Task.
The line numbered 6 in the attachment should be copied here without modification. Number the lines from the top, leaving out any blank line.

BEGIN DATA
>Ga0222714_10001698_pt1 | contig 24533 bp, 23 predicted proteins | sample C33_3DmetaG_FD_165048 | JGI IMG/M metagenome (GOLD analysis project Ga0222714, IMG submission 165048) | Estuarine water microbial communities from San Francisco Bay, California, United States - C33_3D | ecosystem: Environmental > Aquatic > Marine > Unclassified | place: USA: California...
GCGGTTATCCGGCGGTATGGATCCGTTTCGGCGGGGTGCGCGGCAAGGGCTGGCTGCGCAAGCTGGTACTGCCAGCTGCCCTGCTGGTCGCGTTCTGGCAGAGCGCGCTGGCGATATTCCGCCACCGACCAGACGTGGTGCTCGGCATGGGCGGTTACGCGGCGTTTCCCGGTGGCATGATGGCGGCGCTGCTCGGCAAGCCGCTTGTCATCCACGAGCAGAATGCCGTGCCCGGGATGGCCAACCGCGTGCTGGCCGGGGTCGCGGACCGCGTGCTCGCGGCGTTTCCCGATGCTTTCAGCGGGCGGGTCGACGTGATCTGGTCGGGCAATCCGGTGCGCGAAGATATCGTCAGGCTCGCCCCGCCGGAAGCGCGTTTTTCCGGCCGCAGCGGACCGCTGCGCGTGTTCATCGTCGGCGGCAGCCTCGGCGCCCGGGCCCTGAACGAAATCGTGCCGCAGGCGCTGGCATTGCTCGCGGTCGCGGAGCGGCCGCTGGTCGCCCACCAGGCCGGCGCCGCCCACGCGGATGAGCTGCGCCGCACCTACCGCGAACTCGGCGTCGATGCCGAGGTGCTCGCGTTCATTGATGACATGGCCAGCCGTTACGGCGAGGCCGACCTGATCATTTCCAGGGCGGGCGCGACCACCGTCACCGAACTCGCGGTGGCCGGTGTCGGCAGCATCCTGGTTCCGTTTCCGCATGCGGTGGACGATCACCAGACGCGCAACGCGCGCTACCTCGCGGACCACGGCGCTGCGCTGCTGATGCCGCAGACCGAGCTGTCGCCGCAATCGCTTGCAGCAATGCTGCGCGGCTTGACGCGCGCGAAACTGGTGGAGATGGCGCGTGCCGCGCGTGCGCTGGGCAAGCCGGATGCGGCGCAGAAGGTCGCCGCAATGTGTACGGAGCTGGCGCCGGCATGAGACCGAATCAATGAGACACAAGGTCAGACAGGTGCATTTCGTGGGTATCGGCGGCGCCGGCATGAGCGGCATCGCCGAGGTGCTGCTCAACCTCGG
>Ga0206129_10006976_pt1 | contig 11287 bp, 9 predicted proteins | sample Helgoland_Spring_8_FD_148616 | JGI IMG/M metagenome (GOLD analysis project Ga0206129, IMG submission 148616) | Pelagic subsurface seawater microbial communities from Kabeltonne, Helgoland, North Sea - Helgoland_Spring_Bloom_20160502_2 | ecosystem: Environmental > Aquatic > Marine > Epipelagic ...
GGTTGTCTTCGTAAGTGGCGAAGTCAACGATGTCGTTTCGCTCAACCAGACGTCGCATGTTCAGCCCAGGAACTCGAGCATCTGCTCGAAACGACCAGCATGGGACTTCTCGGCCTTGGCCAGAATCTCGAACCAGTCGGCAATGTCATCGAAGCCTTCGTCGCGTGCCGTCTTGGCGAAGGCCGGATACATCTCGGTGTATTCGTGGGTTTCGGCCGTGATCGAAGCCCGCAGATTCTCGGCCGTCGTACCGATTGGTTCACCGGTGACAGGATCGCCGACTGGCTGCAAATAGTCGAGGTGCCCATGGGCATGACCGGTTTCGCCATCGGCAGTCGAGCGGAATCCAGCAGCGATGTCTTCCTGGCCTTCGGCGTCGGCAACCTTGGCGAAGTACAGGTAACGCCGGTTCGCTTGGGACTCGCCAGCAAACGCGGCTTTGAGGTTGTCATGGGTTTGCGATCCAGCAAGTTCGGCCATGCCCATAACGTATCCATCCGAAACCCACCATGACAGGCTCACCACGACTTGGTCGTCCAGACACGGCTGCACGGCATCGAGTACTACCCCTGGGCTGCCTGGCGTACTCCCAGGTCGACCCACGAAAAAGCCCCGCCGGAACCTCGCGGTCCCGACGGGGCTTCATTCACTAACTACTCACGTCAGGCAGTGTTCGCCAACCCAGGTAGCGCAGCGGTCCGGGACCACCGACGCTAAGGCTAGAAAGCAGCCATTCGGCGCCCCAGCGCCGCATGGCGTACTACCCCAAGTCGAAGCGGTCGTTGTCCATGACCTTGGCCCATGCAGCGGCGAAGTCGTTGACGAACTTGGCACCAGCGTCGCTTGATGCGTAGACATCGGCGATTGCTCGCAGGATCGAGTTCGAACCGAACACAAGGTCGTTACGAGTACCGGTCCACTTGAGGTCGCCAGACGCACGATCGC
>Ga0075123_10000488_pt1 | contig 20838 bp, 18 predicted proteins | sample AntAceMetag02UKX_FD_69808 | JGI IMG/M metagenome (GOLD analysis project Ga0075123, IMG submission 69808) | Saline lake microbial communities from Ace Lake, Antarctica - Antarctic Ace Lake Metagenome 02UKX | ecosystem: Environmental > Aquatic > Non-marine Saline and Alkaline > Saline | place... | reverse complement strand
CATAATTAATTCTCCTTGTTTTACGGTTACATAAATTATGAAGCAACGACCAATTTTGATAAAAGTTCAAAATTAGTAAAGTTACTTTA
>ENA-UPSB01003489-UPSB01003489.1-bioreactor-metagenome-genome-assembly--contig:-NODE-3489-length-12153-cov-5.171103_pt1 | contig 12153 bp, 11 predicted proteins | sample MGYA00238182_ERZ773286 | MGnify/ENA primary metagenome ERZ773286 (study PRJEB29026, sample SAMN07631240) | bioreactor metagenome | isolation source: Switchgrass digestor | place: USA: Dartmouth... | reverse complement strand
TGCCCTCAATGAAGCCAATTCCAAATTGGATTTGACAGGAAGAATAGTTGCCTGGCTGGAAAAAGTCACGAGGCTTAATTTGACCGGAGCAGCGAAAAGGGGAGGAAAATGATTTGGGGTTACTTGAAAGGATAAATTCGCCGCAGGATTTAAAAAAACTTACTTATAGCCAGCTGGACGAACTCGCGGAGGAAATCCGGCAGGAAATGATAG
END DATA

CATAATTAATTCTCCTTGTTTTACGGTTACATAAATTATGAAGCAACGACCAATTTTGATAAAAGTTCAAAATTAGTAAAGTTACTTTA